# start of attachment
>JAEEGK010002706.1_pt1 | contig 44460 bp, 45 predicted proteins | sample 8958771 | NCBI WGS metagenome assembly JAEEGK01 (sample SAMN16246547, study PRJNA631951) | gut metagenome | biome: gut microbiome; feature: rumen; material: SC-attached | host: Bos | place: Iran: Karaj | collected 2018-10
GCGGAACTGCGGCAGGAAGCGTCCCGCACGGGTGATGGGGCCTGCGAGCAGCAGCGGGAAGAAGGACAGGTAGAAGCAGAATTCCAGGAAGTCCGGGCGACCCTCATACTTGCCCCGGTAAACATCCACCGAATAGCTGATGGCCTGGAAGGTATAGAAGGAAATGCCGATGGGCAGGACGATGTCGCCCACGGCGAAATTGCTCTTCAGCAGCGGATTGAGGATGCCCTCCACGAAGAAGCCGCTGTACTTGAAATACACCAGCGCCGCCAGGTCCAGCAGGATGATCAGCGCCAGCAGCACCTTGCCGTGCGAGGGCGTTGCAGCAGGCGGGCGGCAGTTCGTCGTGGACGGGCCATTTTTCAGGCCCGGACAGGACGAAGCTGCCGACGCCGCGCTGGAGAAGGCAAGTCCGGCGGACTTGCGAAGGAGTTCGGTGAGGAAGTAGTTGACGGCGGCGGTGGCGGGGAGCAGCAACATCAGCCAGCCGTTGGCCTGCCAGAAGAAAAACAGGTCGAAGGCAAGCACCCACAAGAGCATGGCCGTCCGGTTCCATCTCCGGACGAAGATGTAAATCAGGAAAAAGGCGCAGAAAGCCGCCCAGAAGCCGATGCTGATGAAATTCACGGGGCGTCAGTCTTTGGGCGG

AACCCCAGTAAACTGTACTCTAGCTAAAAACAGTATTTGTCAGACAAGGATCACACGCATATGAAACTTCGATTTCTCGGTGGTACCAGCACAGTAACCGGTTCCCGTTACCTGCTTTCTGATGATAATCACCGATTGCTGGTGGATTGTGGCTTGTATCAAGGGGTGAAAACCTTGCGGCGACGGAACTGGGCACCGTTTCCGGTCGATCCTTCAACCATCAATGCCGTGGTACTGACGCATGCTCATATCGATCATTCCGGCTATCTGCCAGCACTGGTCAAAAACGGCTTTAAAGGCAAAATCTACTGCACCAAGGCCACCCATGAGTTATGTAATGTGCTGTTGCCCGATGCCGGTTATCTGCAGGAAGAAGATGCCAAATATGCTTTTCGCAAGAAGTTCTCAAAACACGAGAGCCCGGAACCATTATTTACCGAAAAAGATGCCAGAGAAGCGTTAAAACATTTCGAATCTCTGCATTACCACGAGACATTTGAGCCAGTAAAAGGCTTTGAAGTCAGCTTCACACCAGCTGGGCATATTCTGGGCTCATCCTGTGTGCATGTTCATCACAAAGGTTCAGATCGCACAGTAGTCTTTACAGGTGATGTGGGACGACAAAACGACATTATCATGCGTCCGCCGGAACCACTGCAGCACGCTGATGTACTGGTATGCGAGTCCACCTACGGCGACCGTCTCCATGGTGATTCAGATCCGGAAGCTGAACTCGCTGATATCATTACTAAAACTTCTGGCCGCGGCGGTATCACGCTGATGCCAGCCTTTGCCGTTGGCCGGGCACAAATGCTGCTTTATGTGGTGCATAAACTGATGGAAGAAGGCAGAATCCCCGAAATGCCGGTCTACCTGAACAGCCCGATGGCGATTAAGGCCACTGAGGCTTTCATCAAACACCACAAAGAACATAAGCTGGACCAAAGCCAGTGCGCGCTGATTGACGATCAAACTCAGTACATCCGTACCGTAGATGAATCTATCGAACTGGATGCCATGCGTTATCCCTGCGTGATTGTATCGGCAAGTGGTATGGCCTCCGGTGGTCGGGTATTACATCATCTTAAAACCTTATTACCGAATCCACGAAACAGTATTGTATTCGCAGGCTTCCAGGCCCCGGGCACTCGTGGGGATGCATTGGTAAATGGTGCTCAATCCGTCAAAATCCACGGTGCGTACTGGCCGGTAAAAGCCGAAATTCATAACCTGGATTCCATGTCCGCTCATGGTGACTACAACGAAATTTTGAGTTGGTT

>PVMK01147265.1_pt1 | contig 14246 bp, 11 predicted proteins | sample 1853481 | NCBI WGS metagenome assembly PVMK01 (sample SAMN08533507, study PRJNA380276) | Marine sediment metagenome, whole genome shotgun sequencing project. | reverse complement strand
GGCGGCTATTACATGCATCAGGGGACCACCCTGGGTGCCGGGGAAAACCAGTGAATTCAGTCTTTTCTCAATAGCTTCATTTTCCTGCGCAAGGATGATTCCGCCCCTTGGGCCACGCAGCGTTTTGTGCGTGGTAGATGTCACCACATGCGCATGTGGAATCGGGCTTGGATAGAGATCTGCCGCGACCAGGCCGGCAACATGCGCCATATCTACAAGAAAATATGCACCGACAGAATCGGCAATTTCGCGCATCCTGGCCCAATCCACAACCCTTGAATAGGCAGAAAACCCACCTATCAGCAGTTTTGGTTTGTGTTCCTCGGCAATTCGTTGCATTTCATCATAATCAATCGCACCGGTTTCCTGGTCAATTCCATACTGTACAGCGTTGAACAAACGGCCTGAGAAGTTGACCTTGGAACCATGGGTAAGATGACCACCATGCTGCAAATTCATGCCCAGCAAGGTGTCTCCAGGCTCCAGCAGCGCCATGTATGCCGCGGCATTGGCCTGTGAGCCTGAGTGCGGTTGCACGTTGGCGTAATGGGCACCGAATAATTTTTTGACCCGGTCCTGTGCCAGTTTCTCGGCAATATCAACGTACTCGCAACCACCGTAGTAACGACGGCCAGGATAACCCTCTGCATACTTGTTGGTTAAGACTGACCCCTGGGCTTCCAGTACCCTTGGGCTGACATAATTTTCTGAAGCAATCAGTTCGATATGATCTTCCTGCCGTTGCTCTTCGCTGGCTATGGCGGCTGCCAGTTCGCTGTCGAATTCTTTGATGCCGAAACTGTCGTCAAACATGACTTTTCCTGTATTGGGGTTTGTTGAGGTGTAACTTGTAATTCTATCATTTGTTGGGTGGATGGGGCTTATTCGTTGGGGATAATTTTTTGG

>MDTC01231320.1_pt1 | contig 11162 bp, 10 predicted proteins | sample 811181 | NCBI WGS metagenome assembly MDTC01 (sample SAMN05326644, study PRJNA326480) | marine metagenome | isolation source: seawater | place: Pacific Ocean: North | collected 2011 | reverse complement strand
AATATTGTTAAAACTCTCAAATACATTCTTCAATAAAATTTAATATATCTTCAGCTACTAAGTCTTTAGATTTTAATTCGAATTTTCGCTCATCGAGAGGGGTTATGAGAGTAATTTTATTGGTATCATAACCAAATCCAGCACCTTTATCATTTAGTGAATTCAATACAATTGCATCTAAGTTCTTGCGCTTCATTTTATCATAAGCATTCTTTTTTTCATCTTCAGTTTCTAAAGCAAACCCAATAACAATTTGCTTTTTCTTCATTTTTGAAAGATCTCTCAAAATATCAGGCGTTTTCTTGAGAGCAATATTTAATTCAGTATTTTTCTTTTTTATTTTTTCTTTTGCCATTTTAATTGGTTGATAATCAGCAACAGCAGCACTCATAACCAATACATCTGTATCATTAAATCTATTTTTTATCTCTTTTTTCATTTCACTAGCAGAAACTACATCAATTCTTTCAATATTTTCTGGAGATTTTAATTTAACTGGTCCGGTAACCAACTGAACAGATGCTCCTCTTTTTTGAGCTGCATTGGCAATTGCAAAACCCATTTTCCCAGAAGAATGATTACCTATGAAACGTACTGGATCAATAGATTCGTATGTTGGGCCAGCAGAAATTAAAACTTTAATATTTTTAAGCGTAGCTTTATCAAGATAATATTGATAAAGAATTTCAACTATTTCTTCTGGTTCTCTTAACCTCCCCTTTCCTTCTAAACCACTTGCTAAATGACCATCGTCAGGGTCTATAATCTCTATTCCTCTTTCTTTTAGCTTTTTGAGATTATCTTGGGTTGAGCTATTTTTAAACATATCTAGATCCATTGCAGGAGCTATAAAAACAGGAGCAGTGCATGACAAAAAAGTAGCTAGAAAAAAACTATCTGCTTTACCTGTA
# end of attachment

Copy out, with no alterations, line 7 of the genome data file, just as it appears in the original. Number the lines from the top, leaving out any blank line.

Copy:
AATATTGTTAAAACTCTCAAATACATTCTTCAATAAAATTTAATATATCTTCAGCTACTAAGTCTTTAGATTTTAATTCGAATTTTCGCTCATCGAGAGGGGTTATGAGAGTAATTTTATTGGTATCATAACCAAATCCAGCACCTTTATCATTTAGTGAATTCAATACAATTGCATCTAAGTTCTTGCGCTTCATTTTATCATAAGCATTCTTTTTTTCATCTTCAGTTTCTAAAGCAAACCCAATAACAATTTGCTTTTTCTTCATTTTTGAAAGATCTCTCAAAATATCAGGCGTTTTCTTGAGAGCAATATTTAATTCAGTATTTTTCTTTTTTATTTTTTCTTTTGCCATTTTAATTGGTTGATAATCAGCAACAGCAGCACTCATAACCAATACATCTGTATCATTAAATCTATTTTTTATCTCTTTTTTCATTTCACTAGCAGAAACTACATCAATTCTTTCAATATTTTCTGGAGATTTTAATTTAACTGGTCCGGTAACCAACTGAACAGATGCTCCTCTTTTTTGAGCTGCATTGGCAATTGCAAAACCCATTTTCCCAGAAGAATGATTACCTATGAAACGTACTGGATCAATAGATTCGTATGTTGGGCCAGCAGAAATTAAAACTTTAATATTTTTAAGCGTAGCTTTATCAAGATAATATTGATAAAGAATTTCAACTATTTCTTCTGGTTCTCTTAACCTCCCCTTTCCTTCTAAACCACTTGCTAAATGACCATCGTCAGGGTCTATAATCTCTATTCCTCTTTCTTTTAGCTTTTTGAGATTATCTTGGGTTGAGCTATTTTTAAACATATCTAGATCCATTGCAGGAGCTATAAAAACAGGAGCAGTGCATGACAAAAAAGTAGCTAGAAAAAAACTATCTGCTTTACCTGTA